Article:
This report is addressed to researchers and practitioners in the ICT for Development (ICT4D) field, as well as to policy makers working in the area."

Global Information Society Watch 2011 : Internet rights and democratisation : Focus on freedom of expression and association online

Title: Global Information Society Watch 2011 : Internet rights and democratisation : Focus on freedom of expression and association online
Editor: Alan Finlay
Pages: 267 pp.
ISBN: 978-92-95096-14-1
ISSN: 2225-4625
Source: Global Information Society Watch (GISWatch)
Publisher: Association for Progressive Communications (APC) / Humanist Institute for Development Cooperation (Hivos)
Date (published): 06/12/2011
Date (accessed): 11/12/2011
Type of information: report
Language: English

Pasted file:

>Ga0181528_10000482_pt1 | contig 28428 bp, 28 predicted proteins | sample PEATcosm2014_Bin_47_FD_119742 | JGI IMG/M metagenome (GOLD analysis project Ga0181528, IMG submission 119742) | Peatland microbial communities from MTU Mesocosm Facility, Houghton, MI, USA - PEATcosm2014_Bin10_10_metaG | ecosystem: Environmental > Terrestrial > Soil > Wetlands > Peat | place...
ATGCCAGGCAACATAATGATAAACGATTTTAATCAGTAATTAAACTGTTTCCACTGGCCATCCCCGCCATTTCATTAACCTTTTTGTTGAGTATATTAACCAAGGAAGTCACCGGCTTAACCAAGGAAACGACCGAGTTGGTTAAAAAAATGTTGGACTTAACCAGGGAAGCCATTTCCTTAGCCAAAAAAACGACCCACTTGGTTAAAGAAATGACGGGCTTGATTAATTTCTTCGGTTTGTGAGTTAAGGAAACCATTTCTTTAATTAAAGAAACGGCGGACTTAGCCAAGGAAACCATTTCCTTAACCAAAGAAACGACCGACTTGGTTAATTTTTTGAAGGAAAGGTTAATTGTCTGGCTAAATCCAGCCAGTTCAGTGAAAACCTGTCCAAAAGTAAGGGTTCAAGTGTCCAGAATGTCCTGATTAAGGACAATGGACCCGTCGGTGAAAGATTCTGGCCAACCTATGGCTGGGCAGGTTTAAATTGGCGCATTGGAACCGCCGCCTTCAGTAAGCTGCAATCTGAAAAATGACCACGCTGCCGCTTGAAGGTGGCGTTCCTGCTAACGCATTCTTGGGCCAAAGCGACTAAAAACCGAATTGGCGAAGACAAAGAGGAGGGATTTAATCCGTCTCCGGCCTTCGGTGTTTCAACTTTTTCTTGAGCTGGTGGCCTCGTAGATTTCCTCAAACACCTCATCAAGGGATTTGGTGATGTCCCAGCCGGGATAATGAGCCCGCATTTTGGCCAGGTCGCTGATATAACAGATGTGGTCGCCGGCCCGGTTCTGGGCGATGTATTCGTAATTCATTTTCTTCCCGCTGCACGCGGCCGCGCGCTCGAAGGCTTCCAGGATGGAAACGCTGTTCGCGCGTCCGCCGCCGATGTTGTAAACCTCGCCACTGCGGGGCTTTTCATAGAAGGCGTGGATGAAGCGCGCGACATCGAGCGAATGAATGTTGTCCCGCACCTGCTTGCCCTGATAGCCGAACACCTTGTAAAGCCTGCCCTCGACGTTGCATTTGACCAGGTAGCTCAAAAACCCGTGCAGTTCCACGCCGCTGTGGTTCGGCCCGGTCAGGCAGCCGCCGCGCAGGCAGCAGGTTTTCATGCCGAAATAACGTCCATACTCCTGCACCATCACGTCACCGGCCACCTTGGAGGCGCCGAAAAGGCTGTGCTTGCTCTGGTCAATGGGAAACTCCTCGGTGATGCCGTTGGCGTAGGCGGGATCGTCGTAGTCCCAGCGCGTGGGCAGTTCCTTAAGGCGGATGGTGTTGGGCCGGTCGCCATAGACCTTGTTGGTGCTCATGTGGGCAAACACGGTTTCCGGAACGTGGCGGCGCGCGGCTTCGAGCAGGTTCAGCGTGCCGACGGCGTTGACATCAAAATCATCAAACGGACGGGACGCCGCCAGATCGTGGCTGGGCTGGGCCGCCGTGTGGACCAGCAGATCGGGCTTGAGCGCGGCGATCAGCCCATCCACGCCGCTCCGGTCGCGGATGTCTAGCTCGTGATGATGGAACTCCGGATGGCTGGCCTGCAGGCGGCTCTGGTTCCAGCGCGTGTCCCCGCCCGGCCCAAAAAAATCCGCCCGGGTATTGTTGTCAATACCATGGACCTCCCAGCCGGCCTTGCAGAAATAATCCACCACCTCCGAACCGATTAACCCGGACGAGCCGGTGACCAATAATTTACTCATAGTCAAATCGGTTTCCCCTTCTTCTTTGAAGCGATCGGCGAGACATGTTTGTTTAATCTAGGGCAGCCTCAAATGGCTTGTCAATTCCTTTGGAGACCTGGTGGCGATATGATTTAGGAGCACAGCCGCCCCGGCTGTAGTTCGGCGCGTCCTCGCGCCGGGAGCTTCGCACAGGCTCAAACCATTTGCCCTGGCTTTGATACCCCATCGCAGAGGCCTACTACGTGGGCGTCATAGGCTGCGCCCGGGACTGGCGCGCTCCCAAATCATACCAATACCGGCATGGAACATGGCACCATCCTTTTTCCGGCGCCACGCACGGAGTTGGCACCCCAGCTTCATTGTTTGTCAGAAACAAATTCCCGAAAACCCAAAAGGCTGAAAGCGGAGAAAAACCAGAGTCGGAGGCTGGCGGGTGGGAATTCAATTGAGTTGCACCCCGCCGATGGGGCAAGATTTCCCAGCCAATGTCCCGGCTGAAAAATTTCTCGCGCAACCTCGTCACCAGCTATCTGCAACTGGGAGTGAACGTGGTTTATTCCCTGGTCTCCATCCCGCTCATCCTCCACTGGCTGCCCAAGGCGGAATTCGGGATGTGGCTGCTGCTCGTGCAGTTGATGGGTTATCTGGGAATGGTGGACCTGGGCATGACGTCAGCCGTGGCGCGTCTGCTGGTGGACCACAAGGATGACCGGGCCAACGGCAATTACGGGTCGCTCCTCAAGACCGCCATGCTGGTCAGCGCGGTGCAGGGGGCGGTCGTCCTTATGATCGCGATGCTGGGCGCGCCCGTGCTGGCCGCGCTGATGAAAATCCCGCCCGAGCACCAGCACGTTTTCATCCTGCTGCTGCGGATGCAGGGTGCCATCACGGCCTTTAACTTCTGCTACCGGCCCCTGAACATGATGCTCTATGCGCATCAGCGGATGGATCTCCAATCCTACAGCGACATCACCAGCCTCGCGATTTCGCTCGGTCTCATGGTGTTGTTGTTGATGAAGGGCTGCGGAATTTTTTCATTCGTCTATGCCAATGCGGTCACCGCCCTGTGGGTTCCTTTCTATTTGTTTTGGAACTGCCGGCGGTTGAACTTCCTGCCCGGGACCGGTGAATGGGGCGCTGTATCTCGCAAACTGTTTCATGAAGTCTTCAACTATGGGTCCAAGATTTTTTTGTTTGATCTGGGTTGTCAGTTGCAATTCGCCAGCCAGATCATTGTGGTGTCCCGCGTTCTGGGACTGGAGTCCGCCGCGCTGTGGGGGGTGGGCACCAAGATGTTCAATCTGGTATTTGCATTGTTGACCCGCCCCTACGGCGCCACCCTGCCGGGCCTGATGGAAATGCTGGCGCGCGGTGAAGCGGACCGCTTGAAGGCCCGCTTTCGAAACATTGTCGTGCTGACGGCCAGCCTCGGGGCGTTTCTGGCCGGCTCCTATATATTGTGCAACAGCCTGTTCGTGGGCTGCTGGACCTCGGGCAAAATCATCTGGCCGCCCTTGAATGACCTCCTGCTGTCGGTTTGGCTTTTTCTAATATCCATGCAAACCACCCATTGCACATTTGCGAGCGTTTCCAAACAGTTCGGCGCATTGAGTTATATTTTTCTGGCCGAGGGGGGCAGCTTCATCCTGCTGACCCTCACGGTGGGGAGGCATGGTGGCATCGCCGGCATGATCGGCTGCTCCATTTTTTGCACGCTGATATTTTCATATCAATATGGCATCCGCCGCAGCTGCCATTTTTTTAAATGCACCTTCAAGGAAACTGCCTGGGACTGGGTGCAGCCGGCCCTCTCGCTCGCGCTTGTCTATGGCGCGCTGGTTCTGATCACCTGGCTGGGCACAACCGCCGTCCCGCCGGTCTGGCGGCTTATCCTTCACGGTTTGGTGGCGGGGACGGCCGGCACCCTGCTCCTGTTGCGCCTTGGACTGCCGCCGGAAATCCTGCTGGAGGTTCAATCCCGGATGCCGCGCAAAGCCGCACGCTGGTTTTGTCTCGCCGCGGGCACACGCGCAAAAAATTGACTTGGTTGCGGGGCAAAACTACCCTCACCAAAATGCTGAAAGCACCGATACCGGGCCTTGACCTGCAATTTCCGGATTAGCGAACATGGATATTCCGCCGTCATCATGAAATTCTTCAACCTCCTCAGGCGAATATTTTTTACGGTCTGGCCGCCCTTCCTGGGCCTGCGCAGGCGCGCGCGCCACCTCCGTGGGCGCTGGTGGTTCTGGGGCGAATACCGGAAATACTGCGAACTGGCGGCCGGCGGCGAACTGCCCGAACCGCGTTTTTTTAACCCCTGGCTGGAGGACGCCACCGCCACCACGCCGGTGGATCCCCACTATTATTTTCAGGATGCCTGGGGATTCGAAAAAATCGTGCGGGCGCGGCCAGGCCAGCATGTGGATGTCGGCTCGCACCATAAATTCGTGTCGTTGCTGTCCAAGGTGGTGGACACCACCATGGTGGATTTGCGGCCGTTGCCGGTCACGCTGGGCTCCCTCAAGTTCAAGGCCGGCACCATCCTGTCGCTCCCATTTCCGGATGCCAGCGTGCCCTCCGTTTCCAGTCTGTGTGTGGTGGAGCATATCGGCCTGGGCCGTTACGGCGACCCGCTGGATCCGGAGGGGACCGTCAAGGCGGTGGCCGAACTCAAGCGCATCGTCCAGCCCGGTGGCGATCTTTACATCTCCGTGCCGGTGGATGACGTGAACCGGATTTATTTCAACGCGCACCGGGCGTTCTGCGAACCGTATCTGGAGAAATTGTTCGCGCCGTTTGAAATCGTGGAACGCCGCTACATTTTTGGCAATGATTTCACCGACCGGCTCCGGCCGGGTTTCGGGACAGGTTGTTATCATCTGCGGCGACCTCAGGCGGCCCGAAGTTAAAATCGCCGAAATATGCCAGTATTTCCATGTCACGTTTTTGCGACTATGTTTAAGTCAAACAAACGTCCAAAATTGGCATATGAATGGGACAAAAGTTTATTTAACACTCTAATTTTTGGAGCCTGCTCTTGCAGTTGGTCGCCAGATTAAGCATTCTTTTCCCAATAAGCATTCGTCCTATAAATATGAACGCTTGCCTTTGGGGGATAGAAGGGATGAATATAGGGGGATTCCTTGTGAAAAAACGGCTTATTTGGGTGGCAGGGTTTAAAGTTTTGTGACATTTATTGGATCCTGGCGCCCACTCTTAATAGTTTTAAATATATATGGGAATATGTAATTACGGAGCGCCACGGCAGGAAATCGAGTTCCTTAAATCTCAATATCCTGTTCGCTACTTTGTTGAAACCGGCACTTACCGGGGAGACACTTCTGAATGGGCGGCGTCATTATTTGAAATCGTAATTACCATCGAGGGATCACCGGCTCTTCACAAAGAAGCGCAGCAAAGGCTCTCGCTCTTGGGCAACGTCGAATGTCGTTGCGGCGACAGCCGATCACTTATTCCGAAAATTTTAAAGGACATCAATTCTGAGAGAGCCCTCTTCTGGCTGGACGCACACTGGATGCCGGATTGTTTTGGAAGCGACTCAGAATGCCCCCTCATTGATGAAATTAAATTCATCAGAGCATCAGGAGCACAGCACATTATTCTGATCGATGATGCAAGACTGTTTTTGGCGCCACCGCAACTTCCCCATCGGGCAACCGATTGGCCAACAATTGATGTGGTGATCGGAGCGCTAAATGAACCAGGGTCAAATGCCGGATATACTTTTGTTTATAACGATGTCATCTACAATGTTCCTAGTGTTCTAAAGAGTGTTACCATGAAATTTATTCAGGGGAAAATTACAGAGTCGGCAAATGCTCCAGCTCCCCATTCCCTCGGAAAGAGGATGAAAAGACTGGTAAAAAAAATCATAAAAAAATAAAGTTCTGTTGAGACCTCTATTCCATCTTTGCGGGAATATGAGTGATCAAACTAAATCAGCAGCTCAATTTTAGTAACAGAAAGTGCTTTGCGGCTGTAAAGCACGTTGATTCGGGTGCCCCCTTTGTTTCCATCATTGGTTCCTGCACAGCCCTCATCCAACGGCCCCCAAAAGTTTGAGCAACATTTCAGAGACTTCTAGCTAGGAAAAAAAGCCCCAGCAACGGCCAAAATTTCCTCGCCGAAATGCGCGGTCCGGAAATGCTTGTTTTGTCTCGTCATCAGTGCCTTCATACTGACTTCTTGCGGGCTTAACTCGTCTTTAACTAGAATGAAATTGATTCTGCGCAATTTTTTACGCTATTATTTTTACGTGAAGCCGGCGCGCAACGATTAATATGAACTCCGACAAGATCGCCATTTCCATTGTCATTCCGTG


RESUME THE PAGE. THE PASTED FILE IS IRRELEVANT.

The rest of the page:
On-line access: yes (pdf)
Abstract:
"…Unlike any other medium, the internet enables individuals to seek, receive and impart information and ideas of all kinds instantaneously and inexpensively across national borders. Unlike any other technological development, it has created an interactive form of communication, which not only allows you to send information in one direction, but also to send information in many directions and receive an immediate response. The internet vastly increases the capacity of individuals to enjoy their right to freedom of opinion and expression, including access to information, which facilitates the exercise of other human rights, such as the right to education and research, the right to freedom of association and assembly, and the right to development and to protect the environment. The internet boosts economic, social and political development, and contributes to the progress of humankind as a whole; but it is especially an instrument that strengthens democracy by facilitating citizen participation and transparency. The internet is a “plaza pública” – a public place where we can all participate.